Deadwood was born in the wake of the discovery of gold in the Black Hills during the 1874 Custer Expedition. The roaring camp was born alongside a creek filled with gold. It was packed with miners, opportunists, cutthroats, gamblers, prostitutes, pimps, bar owners and businessmen eager to share the gold.
The town boomed for several years but three massive fires and continued economic hard times slowed its growth by the end of the 1800s. By the mid-20th century, it was a dusty, somewhat forgotten footnote in Western lore. Tourists stopped, but the town itself struggled to pay its bills and keep businesses and people. In 1989, gambling was reintroduced and a new Deadwood was born. The town became filled with casinos and shops catering to tourists.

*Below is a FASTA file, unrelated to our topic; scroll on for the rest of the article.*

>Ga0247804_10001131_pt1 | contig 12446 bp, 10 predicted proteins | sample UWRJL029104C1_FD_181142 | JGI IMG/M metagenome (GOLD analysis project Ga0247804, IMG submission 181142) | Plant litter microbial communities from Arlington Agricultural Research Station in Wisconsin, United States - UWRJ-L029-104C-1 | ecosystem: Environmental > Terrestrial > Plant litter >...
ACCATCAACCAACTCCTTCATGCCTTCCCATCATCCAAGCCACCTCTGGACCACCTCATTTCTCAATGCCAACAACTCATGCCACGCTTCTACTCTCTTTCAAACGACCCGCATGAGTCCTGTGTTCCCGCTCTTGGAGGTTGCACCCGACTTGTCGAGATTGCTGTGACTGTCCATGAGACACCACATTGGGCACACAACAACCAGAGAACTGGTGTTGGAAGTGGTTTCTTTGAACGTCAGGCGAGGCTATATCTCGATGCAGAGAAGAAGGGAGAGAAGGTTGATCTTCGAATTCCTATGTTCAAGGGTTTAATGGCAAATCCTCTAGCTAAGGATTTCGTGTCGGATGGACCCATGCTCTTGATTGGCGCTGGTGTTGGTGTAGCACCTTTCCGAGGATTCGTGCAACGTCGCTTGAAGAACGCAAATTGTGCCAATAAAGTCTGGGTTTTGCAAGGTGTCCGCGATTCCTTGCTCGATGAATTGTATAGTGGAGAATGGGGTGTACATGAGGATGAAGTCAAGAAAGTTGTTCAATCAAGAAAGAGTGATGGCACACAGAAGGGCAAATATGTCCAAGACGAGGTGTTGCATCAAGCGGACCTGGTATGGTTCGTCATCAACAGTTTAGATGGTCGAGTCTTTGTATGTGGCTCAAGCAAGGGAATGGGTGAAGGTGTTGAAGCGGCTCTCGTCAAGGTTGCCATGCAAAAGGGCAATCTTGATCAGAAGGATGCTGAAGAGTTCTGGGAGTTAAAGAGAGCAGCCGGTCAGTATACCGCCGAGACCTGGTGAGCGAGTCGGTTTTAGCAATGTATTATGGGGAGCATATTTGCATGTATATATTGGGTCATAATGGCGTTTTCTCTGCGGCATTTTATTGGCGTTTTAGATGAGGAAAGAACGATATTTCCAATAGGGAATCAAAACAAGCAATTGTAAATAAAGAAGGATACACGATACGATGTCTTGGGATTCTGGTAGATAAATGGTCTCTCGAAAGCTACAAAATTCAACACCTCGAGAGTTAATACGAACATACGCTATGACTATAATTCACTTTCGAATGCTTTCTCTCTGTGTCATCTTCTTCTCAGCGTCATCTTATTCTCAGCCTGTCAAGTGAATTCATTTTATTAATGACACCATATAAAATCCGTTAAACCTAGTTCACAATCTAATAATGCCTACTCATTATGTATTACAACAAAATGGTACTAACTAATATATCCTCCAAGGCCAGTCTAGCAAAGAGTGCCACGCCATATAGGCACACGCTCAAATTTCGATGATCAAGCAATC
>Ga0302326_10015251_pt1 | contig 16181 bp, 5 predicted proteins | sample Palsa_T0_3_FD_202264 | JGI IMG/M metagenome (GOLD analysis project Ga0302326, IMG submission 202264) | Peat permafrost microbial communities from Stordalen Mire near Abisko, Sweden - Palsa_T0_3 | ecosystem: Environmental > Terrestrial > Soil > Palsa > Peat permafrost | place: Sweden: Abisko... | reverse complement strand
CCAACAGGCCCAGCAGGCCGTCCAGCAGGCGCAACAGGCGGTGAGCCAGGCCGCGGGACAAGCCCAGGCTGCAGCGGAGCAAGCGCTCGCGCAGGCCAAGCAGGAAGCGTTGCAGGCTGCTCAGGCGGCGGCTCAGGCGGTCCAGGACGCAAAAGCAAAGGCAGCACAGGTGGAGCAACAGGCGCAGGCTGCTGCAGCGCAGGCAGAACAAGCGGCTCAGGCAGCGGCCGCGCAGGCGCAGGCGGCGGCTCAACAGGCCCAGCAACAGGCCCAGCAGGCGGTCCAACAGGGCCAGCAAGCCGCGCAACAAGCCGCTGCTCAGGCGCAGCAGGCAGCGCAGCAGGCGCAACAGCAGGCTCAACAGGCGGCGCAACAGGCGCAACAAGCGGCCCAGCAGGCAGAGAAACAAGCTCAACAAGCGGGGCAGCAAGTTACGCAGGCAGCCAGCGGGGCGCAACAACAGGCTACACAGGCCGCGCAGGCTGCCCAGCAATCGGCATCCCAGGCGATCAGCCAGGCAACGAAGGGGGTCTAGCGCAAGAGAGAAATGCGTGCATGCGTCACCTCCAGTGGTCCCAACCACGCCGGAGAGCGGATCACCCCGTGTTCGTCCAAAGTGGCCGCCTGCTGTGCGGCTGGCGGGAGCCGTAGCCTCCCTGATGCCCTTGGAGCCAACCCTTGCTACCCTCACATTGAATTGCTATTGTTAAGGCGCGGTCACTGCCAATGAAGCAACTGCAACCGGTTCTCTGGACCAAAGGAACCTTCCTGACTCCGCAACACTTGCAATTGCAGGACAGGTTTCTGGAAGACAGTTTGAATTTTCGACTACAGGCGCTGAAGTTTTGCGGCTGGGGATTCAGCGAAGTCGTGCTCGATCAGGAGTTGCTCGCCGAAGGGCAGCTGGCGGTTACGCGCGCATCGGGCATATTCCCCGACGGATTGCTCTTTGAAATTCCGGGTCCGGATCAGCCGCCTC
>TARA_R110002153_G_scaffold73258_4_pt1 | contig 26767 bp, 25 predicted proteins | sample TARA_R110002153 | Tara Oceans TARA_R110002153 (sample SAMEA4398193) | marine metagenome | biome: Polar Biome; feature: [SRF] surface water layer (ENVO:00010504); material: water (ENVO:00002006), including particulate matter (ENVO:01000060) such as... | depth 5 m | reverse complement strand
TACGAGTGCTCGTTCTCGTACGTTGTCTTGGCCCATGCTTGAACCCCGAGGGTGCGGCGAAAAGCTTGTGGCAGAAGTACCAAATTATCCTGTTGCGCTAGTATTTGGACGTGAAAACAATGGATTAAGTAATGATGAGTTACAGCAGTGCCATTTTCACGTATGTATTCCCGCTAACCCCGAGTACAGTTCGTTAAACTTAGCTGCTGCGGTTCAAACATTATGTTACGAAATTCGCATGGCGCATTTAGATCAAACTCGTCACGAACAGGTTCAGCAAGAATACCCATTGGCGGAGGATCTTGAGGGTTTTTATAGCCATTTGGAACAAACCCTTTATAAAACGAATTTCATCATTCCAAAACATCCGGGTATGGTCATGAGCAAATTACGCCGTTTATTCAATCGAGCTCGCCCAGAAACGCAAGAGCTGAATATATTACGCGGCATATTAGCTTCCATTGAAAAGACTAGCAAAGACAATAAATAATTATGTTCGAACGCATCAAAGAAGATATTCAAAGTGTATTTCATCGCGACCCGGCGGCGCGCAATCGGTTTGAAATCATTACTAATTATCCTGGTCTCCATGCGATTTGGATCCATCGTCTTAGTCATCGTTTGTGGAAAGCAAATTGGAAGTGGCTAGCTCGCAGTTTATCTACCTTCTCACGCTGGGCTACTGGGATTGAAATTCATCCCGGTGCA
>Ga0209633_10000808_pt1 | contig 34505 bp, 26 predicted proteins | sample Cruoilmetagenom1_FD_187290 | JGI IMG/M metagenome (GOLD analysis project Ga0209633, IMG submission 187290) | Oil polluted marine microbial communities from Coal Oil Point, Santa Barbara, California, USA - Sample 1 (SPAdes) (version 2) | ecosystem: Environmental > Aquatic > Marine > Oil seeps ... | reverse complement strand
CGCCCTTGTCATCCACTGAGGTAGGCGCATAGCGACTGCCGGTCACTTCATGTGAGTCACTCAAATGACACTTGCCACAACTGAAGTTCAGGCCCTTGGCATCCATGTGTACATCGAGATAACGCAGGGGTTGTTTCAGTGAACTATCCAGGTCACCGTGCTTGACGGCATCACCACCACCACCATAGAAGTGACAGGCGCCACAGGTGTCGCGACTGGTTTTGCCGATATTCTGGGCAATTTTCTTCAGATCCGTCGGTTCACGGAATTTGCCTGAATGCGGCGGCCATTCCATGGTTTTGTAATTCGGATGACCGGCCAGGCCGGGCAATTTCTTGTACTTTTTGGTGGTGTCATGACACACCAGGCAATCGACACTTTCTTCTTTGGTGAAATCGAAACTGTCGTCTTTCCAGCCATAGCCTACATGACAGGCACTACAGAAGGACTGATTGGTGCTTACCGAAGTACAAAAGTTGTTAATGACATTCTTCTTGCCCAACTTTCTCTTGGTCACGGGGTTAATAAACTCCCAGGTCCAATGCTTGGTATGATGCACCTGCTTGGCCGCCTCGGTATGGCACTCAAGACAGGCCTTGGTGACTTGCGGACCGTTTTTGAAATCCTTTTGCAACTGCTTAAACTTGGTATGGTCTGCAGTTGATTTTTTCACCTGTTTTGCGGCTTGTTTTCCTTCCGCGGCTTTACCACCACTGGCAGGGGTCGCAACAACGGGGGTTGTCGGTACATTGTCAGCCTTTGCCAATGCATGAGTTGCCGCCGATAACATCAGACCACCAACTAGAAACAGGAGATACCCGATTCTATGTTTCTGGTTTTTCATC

The HBO series Deadwood, which focused on those early, colorful years, helped boost Deadwood and lure more people. While the future remains bright, the northern Black Hills town is still tightly tied to its past. Deadwoods fame came in large part because of the colorful characters who helped settle the town. Some lived there for a few days, others for years. Some died violent deaths, others lived to be old enough to spin tales of the wild and wooly settlement years.